Truth be told, most of my work does not require the needs of an architect. If an architect is needed, it is generally high-level design, and then we finalize the details in-house or use an interior designer to do so. I am not building homes, so most of the time I need permit sets for the type of work that we do. If I need structurals, I enlist the help of an engineer. I fully welcome the use of an architect, and it is a great route for most jobs, but oftentimes with the scale of the work that I do, it is not necessary. That being said, I have a working relationship with a handful of architects, but I understand that I am not their bread and butter contractor.
I recently ran into a situation where a customer wanted to do some larger renovations to their old home. Based on the scope of the work and the long-term plan and phasing of the project, it made the most sense to me to hire an architect for the project. I have done a handful of projects for the customers, and they have been very happy with everything. The projects consisted of high-end interior renovations, but certainly not minor. I also have another project on the radar with them for this Spring. I have referred a landscape designer to help with the exterior layouts as well. The idea was to formulate a plan for the entire home, so as not to be doing things two and three times. These customers are very involved, and they need help with the decision-making process, so bringing in outside professional help was the move to make. This way I was not consumed by the design.
Spring is rapidly approaching, and I had a follow-up call with the customer to see where everything stands with the project. While on this call discussing a portion of the project that we have scheduled, the customer told me that they have wrapped up another portion of the project, and that the architect has them all setup with a contractor to do the work. This came as a surprise to me and a bit of a disappointment. Not that I need the work and not that I own the customers, but I feel as though this should not have been done behind my back. The architect should not be referring the customer to different contractors without me knowing. Now, I have not dug into this situation any deeper than this recent phone call, so I have to do my homework, but why did this happen?
Did the customer express discontent with me during a previous renovation? Was it a budget concern? Did the architect not realize that I performed this type of work? Did they feel as though there was a better fit for the project? Was the schedule a concern? I would be speculating if I made any guesses, but I do want to get to the bottom of this. In my opinion if I have worked in this home, and I referred an architect to the customer, that job should be mine to refuse or at least the conversation should be had with me. The architect can correspond with me or the customer, but something needs to communicate the plan with me. I am also partially at fault here. I did not follow up as diligently as I should have on my end. I have been slammed with life and work, I did not have anything regarding this job on my radar until Spring, so I felt I had some time to do so.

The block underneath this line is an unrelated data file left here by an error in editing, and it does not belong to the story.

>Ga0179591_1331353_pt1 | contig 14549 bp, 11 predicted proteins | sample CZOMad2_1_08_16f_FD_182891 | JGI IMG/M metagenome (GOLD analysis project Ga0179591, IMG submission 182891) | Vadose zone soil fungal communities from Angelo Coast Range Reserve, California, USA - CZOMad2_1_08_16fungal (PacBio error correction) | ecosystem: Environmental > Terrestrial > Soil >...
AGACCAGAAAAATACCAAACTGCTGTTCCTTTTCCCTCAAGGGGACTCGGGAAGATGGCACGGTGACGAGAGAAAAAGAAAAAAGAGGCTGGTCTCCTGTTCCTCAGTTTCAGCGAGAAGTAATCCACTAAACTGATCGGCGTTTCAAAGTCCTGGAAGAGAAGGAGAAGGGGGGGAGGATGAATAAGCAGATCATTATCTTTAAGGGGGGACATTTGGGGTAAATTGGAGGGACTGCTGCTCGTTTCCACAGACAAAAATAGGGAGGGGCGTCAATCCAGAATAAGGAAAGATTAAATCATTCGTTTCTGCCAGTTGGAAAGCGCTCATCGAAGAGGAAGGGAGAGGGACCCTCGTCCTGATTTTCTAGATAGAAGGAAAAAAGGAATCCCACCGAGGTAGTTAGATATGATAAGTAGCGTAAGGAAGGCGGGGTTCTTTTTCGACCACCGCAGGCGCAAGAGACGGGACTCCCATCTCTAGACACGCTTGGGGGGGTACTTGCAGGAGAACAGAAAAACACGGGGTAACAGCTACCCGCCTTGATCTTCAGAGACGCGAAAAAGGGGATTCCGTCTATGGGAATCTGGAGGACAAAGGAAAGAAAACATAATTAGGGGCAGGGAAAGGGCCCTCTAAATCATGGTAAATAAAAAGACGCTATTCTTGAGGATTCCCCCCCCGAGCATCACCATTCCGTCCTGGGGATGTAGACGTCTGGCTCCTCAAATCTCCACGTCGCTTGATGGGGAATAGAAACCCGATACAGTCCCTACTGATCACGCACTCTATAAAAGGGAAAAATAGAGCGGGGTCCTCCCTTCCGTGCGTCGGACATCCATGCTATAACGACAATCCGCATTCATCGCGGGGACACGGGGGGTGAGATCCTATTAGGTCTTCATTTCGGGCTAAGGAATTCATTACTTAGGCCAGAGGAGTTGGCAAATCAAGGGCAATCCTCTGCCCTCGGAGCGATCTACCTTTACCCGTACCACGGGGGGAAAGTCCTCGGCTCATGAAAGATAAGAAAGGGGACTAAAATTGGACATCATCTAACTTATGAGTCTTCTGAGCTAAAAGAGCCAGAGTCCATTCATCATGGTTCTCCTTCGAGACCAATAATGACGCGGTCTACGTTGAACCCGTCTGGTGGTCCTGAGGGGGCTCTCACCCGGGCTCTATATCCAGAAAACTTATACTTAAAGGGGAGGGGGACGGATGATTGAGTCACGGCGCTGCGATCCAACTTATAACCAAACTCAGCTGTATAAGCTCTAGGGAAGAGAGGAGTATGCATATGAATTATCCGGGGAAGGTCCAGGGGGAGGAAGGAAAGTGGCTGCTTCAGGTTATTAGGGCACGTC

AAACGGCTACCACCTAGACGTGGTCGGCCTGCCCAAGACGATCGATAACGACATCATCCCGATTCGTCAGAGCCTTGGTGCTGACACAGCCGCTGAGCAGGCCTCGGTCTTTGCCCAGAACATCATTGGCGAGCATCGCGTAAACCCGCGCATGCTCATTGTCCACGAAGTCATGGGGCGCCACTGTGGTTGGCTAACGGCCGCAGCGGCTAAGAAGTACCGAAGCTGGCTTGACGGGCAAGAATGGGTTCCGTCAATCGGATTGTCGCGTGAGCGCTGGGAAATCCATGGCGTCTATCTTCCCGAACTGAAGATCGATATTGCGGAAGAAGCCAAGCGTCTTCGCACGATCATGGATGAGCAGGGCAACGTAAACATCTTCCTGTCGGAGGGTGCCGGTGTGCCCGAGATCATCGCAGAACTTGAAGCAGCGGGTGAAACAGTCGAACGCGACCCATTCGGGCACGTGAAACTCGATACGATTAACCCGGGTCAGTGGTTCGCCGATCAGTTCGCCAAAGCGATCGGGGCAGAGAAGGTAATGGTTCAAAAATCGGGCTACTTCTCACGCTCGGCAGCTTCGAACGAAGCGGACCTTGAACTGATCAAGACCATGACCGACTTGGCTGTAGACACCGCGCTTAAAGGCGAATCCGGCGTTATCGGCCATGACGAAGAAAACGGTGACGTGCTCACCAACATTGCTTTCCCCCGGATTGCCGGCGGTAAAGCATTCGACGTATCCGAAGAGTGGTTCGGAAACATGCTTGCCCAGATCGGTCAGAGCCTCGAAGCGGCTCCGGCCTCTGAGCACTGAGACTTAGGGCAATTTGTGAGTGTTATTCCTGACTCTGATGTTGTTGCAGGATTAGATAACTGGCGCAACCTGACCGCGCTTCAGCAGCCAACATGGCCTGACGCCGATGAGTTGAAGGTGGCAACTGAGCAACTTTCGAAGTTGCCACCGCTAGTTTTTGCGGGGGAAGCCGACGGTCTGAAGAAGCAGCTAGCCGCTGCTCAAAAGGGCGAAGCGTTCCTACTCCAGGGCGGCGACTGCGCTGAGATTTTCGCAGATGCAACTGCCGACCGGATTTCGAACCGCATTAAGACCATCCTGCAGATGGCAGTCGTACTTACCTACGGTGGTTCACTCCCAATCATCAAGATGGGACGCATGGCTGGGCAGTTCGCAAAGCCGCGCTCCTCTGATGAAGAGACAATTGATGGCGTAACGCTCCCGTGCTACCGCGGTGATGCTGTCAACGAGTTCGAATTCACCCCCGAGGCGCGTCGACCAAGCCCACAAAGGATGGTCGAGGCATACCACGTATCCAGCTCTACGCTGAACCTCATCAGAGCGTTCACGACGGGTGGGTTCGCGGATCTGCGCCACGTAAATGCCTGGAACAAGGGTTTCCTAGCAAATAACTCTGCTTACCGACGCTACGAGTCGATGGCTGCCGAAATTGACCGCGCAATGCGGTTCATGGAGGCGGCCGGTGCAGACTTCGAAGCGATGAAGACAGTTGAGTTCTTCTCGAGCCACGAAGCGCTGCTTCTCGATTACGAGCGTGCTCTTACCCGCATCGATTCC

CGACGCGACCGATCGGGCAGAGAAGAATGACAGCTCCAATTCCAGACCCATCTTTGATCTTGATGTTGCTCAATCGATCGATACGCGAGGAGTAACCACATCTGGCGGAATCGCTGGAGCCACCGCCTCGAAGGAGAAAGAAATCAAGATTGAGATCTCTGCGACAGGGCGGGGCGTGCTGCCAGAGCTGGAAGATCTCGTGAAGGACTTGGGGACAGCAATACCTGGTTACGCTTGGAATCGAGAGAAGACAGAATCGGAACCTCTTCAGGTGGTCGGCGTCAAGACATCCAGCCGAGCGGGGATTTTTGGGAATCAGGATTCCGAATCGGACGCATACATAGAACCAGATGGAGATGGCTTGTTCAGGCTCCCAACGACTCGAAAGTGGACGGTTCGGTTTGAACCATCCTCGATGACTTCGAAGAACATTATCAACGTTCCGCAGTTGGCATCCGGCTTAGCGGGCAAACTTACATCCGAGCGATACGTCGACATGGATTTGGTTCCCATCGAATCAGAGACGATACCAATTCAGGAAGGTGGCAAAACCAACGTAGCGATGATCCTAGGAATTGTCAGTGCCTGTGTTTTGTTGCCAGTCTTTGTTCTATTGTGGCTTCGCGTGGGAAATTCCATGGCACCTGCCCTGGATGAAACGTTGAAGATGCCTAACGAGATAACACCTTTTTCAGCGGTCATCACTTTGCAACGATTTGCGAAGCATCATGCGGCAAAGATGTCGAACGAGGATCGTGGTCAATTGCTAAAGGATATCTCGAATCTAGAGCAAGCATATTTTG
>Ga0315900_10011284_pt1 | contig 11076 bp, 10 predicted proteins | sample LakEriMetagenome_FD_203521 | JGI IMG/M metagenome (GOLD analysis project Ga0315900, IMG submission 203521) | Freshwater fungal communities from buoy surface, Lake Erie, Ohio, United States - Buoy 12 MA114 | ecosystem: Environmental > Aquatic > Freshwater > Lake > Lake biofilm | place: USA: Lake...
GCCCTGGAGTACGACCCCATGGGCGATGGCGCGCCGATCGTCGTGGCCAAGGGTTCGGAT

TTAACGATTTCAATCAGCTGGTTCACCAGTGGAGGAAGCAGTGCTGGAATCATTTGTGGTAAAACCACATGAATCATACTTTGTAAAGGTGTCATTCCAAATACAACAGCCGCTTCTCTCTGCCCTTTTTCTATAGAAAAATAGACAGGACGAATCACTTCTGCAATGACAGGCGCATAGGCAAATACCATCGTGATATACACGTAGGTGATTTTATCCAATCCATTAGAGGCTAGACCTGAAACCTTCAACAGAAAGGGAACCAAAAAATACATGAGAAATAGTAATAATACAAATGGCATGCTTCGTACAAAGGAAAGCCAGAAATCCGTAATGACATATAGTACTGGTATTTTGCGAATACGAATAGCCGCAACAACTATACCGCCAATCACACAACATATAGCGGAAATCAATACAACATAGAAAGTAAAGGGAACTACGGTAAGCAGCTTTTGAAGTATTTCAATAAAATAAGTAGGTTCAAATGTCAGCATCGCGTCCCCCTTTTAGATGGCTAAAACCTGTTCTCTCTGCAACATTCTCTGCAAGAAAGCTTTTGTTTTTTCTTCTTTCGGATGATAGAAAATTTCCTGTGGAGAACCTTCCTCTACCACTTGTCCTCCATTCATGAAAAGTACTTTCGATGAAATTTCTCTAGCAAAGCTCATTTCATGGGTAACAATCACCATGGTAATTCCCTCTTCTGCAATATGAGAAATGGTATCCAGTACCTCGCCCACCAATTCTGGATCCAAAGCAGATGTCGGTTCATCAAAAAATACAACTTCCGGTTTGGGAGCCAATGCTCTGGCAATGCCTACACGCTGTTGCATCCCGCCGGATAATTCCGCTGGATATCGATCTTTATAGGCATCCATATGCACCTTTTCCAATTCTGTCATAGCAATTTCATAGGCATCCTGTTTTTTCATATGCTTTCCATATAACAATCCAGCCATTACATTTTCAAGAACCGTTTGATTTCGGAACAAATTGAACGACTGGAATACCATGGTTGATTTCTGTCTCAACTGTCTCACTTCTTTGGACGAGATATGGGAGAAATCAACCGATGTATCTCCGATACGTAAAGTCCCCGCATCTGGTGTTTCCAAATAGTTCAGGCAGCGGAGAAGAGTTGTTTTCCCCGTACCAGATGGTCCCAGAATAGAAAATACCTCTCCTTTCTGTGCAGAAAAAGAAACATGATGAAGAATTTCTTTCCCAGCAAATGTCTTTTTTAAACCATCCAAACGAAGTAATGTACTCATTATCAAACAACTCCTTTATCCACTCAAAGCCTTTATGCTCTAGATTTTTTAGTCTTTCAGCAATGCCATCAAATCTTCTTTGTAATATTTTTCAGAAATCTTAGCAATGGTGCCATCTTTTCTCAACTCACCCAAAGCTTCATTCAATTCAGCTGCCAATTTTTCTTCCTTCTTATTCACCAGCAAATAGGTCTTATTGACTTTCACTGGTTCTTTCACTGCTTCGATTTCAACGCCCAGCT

In recent years I have learned that it is important for me to not react to these situations without collecting my thoughts. I have to look at this from various perspectives aside from mine. Why did this happen? What could I have done to prevent this? Did I properly educate everyone as to how I wanted this process to unfold? What can I change moving forward? I need to understand why this happened, and how to prevent it in the future. I need to get some answers from the architect and from the customer, but before I reach out, I need to have a better understanding of what is going on with the situation, and what I want to get out of that conversation.
Do I want this job? Do I want to work with this architect in the future? Do I want to do the project that we are currently in the middle of planning? I will be honest, this frustrated me and threw me for a bit of a loop, but I want to carefully determine the course of action moving forward. All of this could be a simple misunderstanding, but I need to determine that before making a decision. The first step for me is to reach out to the customer again to gauge why I was not included in the conversations regarding this portion of the project. From there, I can begin to determine how to proceed. Time to get some answers! In the meantime, I realize that I need to be more diligent about following up with customers and architects. I must not be so complacent when passing on a lead even when it is for a return customer. I must ask all of the proper questions and remain engaged in the conversation if I want to be a part of the projects. As with everything, there is accountability on everyone’s behalf including my own. I will circle back on this when I get to the bottom of it!